Teenage Katie distrusts this strange man in their home but eleven-year-old Joanne is just intrigued by her new uncle. Jasper says he's all done with trouble, but in a forgotten prairie town that knows no forgiveness, it does not take long for trouble to arrive at their door...

My Thoughts:

Upon first glancing at this cover I had somehow assumed that it would be a light hearted story with the feel of Summer about it. I was right about one of those points. You can feel summer in this book, you can feel the cloying and stifling heat of summer days. From the very first line I was captivated. 

Beautifully descriptive and extremely well written, I loved this authors style of writing. Set in a prairie town in Texas, you really get a sense of the place from the first page. Straight away you feel as if you are sitting on that particular porch of that house, watching the story unfold. 

Lizzie lives in her mothers old house with her Daughters, Katie and Joanne. This story is about the Summer that Lizzie's brother Jasper is released with prison and returns to live with them in the family home. They story is about what happened then and what happens now. At first we don't know why Jasper went to prison. It takes a while to find out, it is kind of pieced together bit by bit, with little bits being dropped into the story. This very cleverly helped to build the suspense.  I would say this is about whether we can have acceptance and tolerance and it also about being a social outcast and whether or not it is possible to forgive. 

This story is told from the viewpoints of several of the characters, but the characters are all so troubled and tense when Jasper is around. This tension builds up and adds to the plot, it is palpable as you flick from page to page. 

I adored the Character of Joanne, she is only eleven. She adds a childlike innocence to the whole story. At that age our opinions are not as black and white as an adults. 

If there was one thing I would say I didn't like and that was the lack of Chapters, I would have preferred them but I am not sure if this was intentionally done to add to the sense of endless summer days rolling on.

Here we have a book that is descriptive, atmospheric and really quite beautifully written. It has a touch of the brutal about it, human nature and human behaviour, good and evil, innocent and guilty, right and wrong.

I would recommend this book highly, I thought it was a superb piece of writing and a brilliant first novel, and I also found it original. 

About the Author:

Vanessa Ronan was born in Houston and in her 28 years has lived in Texas, Mexico, New York, Edinburgh, and Dublin, where she now lives with her Irish husband. Among other things, she has been a dancer, a PA, a barmaid, a literature student, a dance teacher, and now, a writer. Home-schooled by her literature teacher parents, Vanessa began writing as soon as she learnt the alphabet. The Last Days of Summer is her first novel.

Monday, 2 May 2016

The Night That Changed Everything by Laura Tait and Jimmy Rice

This book was published by Corgi in paperback on 24th March 2016. My thanks to the publisher for sending my review copy.

Rebecca is the only girl she knows who didn't cry at the end of Titanic. Ben is the only man he knows who did. Rebecca’s untidy but Ben doesn’t mind picking up her pieces. Ben is laid back by Rebecca keeps him on his toes. They're a perfect match.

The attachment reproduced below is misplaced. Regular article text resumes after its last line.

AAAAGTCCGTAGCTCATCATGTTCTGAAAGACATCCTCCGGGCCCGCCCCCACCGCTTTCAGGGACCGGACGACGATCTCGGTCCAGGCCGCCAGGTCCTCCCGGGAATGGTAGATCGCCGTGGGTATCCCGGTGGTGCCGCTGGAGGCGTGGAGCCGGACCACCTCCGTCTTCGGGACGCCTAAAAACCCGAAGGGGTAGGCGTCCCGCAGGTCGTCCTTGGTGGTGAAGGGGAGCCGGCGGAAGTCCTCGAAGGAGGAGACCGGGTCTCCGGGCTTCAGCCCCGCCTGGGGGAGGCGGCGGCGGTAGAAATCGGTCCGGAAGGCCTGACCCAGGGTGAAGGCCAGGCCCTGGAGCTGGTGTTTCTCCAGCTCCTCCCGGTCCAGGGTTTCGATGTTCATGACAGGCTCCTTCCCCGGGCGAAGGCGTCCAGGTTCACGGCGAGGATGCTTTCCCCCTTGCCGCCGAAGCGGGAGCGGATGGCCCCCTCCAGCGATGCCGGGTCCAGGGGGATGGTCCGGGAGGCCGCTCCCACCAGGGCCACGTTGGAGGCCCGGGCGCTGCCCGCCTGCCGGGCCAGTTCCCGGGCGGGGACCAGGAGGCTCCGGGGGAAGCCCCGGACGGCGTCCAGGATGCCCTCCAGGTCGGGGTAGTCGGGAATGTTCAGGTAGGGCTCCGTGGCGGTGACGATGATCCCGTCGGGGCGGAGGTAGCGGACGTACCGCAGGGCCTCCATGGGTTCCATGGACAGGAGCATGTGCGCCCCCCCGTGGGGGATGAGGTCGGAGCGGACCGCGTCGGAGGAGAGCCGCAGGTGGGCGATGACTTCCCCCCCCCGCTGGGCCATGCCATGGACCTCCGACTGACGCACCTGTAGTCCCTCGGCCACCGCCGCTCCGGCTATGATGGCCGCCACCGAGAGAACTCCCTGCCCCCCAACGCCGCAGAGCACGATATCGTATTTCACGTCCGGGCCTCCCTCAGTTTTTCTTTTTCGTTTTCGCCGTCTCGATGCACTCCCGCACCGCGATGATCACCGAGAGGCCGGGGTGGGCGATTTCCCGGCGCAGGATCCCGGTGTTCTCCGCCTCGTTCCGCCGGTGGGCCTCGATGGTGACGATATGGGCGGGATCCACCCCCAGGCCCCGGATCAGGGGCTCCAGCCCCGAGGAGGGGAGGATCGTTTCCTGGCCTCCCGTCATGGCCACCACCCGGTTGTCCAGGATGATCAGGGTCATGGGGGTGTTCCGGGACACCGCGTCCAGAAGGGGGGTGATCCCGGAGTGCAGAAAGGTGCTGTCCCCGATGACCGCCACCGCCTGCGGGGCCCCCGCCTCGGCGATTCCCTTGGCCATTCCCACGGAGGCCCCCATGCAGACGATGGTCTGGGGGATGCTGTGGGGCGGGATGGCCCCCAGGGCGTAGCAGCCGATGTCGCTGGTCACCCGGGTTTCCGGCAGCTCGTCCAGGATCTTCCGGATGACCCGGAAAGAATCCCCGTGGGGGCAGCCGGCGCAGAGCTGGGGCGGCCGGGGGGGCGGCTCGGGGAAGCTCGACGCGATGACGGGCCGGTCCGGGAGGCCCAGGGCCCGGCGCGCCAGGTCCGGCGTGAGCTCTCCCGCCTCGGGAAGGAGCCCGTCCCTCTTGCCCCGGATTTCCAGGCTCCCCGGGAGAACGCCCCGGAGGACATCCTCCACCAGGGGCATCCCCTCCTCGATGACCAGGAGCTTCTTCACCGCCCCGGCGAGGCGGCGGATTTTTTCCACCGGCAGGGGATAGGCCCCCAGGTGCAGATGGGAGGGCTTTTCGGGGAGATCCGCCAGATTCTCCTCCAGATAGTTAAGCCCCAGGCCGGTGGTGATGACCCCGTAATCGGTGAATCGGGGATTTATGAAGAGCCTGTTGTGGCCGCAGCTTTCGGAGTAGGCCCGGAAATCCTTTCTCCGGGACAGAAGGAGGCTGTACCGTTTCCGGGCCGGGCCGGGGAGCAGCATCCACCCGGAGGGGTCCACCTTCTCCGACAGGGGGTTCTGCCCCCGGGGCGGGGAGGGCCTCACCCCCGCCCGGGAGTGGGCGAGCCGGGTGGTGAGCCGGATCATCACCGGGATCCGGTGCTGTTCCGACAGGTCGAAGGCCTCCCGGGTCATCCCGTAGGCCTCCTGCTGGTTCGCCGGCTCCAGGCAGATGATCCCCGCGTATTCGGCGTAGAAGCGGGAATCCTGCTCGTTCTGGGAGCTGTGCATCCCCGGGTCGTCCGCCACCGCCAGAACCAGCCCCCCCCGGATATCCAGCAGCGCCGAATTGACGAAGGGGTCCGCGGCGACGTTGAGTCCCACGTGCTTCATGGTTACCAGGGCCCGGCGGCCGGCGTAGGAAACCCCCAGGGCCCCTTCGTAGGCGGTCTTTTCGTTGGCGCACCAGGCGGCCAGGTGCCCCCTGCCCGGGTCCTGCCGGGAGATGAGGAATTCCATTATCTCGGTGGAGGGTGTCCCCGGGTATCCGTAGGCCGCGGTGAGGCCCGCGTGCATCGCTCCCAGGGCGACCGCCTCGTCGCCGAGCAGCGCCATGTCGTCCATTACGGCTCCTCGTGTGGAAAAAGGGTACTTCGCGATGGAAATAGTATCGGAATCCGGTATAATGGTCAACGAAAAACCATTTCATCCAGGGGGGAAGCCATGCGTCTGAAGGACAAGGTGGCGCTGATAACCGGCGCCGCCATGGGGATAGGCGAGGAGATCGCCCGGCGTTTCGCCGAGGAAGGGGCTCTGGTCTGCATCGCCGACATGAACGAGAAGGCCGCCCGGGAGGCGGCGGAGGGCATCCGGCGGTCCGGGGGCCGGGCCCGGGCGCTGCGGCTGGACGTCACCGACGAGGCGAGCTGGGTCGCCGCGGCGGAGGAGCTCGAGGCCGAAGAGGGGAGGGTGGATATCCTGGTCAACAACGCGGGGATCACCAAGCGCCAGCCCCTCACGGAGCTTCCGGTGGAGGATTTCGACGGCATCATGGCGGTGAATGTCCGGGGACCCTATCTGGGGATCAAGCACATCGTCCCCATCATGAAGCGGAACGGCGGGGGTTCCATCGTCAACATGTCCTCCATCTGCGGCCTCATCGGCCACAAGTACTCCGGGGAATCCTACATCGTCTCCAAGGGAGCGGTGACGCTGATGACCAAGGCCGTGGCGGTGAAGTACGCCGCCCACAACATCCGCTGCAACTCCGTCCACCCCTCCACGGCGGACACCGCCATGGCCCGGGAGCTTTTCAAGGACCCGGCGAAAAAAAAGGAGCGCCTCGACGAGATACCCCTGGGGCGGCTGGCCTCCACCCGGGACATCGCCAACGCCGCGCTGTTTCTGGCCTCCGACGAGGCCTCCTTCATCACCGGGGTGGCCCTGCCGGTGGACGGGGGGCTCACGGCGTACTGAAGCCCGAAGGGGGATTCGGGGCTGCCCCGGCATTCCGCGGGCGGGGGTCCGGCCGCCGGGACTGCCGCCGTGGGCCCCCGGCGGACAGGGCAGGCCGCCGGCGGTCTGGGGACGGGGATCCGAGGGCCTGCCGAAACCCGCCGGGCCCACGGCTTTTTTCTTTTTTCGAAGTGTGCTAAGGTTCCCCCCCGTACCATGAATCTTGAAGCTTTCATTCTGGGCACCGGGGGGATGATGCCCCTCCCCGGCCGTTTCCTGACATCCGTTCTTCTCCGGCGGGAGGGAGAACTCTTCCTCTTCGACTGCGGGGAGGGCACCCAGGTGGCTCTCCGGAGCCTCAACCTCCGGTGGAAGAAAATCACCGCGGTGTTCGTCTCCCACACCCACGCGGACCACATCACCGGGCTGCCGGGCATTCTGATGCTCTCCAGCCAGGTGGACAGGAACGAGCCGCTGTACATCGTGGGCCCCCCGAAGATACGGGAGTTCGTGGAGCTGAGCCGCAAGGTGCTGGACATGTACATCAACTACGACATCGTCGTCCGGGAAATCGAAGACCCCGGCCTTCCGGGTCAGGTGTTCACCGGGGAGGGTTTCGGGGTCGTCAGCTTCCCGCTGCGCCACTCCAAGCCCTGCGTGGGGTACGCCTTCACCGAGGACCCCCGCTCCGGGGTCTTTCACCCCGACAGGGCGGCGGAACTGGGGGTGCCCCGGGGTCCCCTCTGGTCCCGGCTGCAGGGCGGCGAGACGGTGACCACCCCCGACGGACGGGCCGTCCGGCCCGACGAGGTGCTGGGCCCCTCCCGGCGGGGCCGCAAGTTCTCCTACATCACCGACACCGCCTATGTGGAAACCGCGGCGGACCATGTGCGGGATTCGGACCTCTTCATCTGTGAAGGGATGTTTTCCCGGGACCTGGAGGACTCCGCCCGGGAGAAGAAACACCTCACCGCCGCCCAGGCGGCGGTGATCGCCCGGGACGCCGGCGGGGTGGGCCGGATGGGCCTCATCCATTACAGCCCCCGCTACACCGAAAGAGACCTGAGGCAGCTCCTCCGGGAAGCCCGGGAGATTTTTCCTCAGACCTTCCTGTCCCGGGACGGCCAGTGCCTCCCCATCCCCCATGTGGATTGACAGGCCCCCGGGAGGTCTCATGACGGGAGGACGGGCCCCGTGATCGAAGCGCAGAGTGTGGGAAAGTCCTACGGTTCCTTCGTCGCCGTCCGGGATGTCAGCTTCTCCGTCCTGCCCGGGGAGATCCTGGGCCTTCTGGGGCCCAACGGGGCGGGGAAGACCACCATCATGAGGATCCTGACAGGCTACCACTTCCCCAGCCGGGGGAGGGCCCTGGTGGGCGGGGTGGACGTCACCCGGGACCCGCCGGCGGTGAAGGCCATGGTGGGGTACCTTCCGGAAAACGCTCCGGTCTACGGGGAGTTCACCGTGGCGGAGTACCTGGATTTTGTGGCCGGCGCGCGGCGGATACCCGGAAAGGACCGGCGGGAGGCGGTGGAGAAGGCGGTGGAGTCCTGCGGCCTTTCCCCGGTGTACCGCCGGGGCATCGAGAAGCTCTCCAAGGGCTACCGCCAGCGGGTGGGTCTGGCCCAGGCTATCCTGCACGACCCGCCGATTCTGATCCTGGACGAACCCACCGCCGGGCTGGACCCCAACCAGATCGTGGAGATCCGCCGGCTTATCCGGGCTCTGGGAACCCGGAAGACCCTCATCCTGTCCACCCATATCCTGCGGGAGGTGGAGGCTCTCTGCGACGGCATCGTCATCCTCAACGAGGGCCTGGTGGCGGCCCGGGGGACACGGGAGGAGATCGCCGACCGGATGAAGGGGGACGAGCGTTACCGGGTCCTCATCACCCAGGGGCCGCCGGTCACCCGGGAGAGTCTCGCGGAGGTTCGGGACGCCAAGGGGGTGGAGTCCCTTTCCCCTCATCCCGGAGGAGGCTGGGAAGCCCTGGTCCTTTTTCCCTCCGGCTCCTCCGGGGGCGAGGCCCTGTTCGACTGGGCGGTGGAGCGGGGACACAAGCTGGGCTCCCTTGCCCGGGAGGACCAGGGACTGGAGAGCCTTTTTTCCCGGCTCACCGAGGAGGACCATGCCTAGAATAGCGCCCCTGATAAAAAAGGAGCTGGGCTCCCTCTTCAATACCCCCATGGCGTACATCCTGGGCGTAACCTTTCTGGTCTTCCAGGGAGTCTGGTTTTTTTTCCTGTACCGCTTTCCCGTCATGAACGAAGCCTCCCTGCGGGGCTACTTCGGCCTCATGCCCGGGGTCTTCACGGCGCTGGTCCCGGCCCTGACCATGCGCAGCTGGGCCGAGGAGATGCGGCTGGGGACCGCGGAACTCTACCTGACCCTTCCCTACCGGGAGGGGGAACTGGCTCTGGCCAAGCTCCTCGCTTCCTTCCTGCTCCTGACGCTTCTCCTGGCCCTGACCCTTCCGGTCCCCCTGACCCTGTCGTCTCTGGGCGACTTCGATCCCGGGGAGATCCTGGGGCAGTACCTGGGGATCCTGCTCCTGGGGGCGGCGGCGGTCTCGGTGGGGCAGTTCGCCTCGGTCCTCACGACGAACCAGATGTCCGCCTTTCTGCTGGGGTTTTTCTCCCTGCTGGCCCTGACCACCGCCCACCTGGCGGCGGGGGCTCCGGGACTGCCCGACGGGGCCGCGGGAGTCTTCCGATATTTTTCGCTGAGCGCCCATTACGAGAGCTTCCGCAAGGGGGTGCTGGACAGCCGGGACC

Nothing can come between them. Or so they think.

When a throwaway comment reveals a secret from the past, their love story is rewritten.

Can they recover from the night that changed everything? And how do you forgive when you can’t forget?

My Thoughts:

I was initially drawn to this book because it was written by two authors. I was interested to see how this concept would work. This book has been written with the authors taking alternate chapters. I think this worked very well, and provided the characters with distinct voices and brought them more to life somehow.

I guess this would be classified as a love story but it is more about what happens when as in life the love story doesn't always work out as planned. It is about the fall out of a relationship when things go wrong, about the implication of friends in relationships and also recriminations and the loyalties and patience of friends being tested to the limit.

I didn't especially relate to the characters. I found Rebecca a little annoying as she was a bit naive and didn't seem as mature as her age. That said I did find her to be a realistic character and worked well within this story.

There is an event that happens within the book that did bring a lump to my throat, I won't discuss it now as it will spoil the story if you haven't read it. If you have you will know what I mean!

Overall this book kept me entertained. As it is not the usual sort of book I go for it made a pleasant change. I was surprised with the ending as it wasn't quite as predictable as I had envisaged.

About the Authors:

Jimmy and Laura became friends while studying journalism at Sheffield University, so sitting in pubs talking about life and love is something they've been doing for the last ten years. Now they write it all down, but little else has changed. Jimmy still tells Laura off for always being late, and Laura can still drink Jimmy under the table.

Their friendship survives because Laura makes tea exactly how Jimmy likes it (he once took a picture of his perfect brew on Laura's phone so she can colour match it for strength) and because Jimmy noted Laura's weakness for custard creams and stocks up accordingly. 

Laura works as a journalist for Shortlist and Jimmy is a news journalist.

Follow them on Twitter @LauraAndJimmy